Ah, the Internet age! So much information at your fingertips... but how much of it is legitimate? Illusion has become one of the most widespread characteristics of Internet content.
For example, when you’re reading car reviews online, how many good reviews have been actually written by car salesmen trying to sell that car? How many bad reviews have been written by competitors trying to discourage you from buying that car? There’s no way of telling how legitimate any of those posts may be. In a sense, they’re almost worthless, except to the website owners who get money from advertising on the pages whether the content is trustworthy or not.
With that in mind, it’s hard to tell how much of Janet Auyoung’s story is true, and how much of it is spin. Auyoung claims to be a disgruntled patient of suburban Dallas eye surgeon Dr. William Boothe. After what she describes to Dallas' CBS-11 TV as a year-long battle with Boothe’s Plano, Texas clinic regarding a botched Lasik procedure, Auyoung went on Google and wrote a scathing summary of her experience on the popular search engine’s review section.
Now, she’s being served with papers from Boothe’s lawyer, Charla Aldous, who claims that Auyoung’s post on Google amounts to defamation of character.
To complicate matters, Aldous and Boothe assert that Auyoung is acting on behalf of the good doctor’s competitors in the highly-lucrative world of Lasik surgery. They want to depose Auyoung to see if she’ll rat on the other doctors they suspect have put her up to the negative post. But Auyoung isn’t backing down, and intends to pursue the case against her because she says she has told the truth.
Which, actually, is the best defense against an accusation of defamation. But what is the truth in this case? Is it true that Boothe botched Auyoung’s surgery, that he was discourteous to her, and that he refused to refund her money? Is it true that Auyoung had unreasonable expectations about Lasik surgery, that if she’d read the fine print she’d have known no refund would be available, or that she’s secretly working for a competitor who wants to steer potential clients away from Boothe?
Publicity Works Both Ways
Either Boothe doesn't understand how publicity works, that the Internet is an imperfect communication medium, or that he's not the perfect doctor he tries to play on TV (commercials). How much money might he lose if people see both negative and positive reviews of his services side by side on the Internet? There is another website called doctorscorecard.com which claims that Boothe is trying to shut it down because they won’t remove negative reviews patients are posting about him there. Is stamping out all negative press the best way to build up your reputation? Sounds like something they do in Russia, doesn’t it?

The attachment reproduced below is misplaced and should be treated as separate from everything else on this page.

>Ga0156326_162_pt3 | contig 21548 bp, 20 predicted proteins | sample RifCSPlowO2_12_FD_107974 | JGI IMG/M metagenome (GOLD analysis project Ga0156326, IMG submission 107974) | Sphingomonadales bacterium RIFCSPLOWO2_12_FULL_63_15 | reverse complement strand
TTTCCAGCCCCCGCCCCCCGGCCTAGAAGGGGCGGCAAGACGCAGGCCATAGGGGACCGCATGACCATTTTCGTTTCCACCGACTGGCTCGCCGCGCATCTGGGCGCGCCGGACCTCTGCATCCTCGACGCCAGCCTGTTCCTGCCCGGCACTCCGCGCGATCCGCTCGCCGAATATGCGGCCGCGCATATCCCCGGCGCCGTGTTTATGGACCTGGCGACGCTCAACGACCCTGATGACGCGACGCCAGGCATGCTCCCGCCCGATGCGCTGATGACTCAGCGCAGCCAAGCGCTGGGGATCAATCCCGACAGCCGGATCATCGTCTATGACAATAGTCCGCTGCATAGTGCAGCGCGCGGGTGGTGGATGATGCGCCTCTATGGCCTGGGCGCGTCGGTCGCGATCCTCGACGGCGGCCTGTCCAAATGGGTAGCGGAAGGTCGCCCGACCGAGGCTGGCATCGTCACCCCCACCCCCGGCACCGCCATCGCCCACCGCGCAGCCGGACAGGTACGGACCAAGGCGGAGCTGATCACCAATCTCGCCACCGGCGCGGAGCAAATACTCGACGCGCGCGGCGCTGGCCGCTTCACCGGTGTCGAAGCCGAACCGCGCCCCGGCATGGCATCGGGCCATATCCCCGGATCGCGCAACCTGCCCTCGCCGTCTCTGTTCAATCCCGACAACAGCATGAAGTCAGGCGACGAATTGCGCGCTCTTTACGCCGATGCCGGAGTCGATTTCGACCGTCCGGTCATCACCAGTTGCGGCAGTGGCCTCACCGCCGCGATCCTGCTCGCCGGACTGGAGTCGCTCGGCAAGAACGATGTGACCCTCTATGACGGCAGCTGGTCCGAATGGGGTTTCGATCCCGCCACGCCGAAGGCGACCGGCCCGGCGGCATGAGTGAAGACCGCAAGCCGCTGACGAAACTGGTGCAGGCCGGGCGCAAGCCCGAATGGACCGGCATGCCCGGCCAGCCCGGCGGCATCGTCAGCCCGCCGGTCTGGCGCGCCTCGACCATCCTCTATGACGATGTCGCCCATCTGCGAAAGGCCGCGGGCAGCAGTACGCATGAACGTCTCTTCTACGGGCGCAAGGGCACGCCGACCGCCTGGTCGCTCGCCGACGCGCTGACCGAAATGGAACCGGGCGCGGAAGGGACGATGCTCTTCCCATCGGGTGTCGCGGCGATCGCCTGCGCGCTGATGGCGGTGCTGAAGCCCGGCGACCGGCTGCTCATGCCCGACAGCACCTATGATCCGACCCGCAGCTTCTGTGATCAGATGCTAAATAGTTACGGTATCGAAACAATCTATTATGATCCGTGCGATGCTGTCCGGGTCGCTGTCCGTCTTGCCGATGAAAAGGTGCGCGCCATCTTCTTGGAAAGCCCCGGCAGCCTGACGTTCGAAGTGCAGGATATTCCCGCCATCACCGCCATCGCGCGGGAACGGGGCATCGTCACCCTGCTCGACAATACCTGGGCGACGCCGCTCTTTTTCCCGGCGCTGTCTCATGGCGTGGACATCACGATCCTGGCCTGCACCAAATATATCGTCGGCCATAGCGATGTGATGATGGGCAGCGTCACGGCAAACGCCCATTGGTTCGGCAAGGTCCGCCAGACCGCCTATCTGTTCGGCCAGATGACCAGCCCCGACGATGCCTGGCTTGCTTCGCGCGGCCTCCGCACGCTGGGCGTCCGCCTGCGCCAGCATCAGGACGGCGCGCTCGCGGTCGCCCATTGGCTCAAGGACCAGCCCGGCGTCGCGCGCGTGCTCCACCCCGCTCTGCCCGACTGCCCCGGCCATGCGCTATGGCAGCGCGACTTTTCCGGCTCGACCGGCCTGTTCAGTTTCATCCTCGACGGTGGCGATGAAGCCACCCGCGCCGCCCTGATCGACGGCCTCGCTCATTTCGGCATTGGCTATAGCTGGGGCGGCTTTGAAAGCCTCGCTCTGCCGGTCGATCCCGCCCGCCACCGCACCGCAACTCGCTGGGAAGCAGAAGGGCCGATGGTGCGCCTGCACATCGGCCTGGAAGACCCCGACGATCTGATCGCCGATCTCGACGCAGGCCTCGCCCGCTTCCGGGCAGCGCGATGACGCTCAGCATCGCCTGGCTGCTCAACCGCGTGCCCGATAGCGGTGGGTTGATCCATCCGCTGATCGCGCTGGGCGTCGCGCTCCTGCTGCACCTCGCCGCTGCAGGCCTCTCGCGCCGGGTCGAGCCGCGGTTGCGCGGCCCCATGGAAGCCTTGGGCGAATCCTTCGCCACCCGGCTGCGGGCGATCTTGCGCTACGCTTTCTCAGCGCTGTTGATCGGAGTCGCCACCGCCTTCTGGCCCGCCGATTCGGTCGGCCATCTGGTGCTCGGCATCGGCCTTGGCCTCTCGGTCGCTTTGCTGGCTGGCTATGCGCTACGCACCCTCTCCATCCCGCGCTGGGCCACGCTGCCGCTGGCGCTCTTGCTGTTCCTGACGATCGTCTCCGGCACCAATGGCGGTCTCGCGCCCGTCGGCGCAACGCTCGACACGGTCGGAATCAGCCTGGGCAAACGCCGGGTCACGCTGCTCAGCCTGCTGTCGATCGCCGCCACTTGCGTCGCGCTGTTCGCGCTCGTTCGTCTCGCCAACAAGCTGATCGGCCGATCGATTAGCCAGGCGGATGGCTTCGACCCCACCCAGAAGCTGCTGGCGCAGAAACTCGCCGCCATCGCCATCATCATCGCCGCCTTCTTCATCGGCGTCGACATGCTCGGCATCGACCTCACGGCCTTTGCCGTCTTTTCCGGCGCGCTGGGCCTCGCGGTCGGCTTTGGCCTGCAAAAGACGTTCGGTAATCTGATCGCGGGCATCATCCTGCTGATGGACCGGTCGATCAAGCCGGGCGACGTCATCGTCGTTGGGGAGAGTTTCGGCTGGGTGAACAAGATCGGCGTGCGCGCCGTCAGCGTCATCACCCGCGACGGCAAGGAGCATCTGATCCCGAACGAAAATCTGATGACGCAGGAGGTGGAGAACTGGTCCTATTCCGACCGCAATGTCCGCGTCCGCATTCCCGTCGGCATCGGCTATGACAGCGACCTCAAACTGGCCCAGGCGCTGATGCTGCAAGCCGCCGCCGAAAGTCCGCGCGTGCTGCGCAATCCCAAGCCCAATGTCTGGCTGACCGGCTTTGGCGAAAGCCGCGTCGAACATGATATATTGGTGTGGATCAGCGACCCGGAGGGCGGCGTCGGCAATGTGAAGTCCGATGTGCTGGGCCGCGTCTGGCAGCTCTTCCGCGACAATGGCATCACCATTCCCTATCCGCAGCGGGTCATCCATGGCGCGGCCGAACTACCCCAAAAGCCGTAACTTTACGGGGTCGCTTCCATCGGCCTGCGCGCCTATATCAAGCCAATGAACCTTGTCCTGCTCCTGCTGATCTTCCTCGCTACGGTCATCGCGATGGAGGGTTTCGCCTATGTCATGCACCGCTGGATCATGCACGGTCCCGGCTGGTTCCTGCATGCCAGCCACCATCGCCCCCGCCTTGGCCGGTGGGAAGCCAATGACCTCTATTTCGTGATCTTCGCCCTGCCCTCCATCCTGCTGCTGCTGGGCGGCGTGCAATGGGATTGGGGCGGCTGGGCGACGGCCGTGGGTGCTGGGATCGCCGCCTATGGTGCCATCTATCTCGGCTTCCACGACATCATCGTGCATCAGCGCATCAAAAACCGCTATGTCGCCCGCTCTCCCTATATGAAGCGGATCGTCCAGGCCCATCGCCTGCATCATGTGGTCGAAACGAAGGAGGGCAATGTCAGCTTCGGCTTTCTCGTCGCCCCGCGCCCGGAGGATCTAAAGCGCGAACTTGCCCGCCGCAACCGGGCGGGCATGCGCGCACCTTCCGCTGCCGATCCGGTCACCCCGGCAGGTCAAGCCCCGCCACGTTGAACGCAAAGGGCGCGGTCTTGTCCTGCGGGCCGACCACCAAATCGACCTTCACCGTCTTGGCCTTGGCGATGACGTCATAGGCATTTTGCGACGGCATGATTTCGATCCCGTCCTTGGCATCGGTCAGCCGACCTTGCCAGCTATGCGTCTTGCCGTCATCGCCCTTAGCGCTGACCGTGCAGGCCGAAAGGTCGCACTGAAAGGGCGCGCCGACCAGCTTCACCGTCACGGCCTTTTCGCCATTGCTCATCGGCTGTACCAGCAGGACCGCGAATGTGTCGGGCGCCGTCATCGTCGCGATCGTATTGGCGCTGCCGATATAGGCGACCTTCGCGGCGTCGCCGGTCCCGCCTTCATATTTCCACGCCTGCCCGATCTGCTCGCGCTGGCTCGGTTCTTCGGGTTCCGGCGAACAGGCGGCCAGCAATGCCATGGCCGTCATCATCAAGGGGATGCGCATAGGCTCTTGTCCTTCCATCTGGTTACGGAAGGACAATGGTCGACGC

Not that Boothe doesn’t have the right to protect his business and his name. But is hiring a lawyer to go after one of your patients the smart way of doing that? What is it about Auyoung’s review on Google that poses an imminent threat to Boothe’s reputation, especially when the positive reviews of him on the same page look suspiciously like plants Boothe himself may have orchestrated? If his claims are accurate regarding websites like doctorscorecard.com, and these public review sites don't have adequate response/clarification mechanisms to moderate falsified posts about doctors, that’s a much larger battle to fight - and this isn't the way to fight it. Is chasing down disgruntled patients and trying to muzzle them the easy way out?
Spotlighting One's Own Problems
I’d never heard anything one way or the other about Dr. Boothe until I saw this news piece on TV last night. What little I knew about him came from his local advertising. But now that I’ve heard about this story and done a little bit of research on him, I’ve discovered quite a bit of negative stuff against Boothe that I wouldn’t have otherwise known. Is any of it true? I don’t know, but if I was in the market for Lasik surgery, I’ve suddenly been prejudiced against Boothe from not only the material I’ve read online, but the way he and his lawyer seem to be mishandling the complaints by one of his patients. I don't want my doctor to be in the press or media under any circumstances unless he or she is receiving a humanitarian award.
Of course, if it’s determined that Auyoung is simply being a stooge for one of Boothe’s competitors, it’ll just make the whole Lasik industry that much less respectable in my eyes. A lot of these eye doctors have been touting Lasik as the great cure-all for optic problems and facial vanity, when they know it’s just a temporary fix. Eyes will continue to degenerate from simple aging, and people who spend lots of time looking at computer screens will still need to wear glasses. Back when I could have afforded Lasik, I asked my eye doctor about it, and she admitted that at my age and with the computer time I log each day, glasses would probably still be a part of my life.
Although she lost a Lasik patient, she retained her reputation with me, and I have to think that’s more important, even to an ambitious, successful doctor like herself.
Has Boothe Blown It?
It seems to me Boothe could have avoided this whole mess by simply being up-front and responsive to Auyoung from the very beginning. Is she blackmailing him into fixing the problems she claims to still have with her eyesight? How do other doctors handle troublesome patients (the Seinfeld episode about Elaine and the "charts" springs to mind)? Had Boothe been more proactive about customer service, perhaps Auyoung would have had a lot less ammunition to fire his way, and she may have ended up raving about him, like I have about my own eye doctor.
But, as they say, hindsight is always 20/20.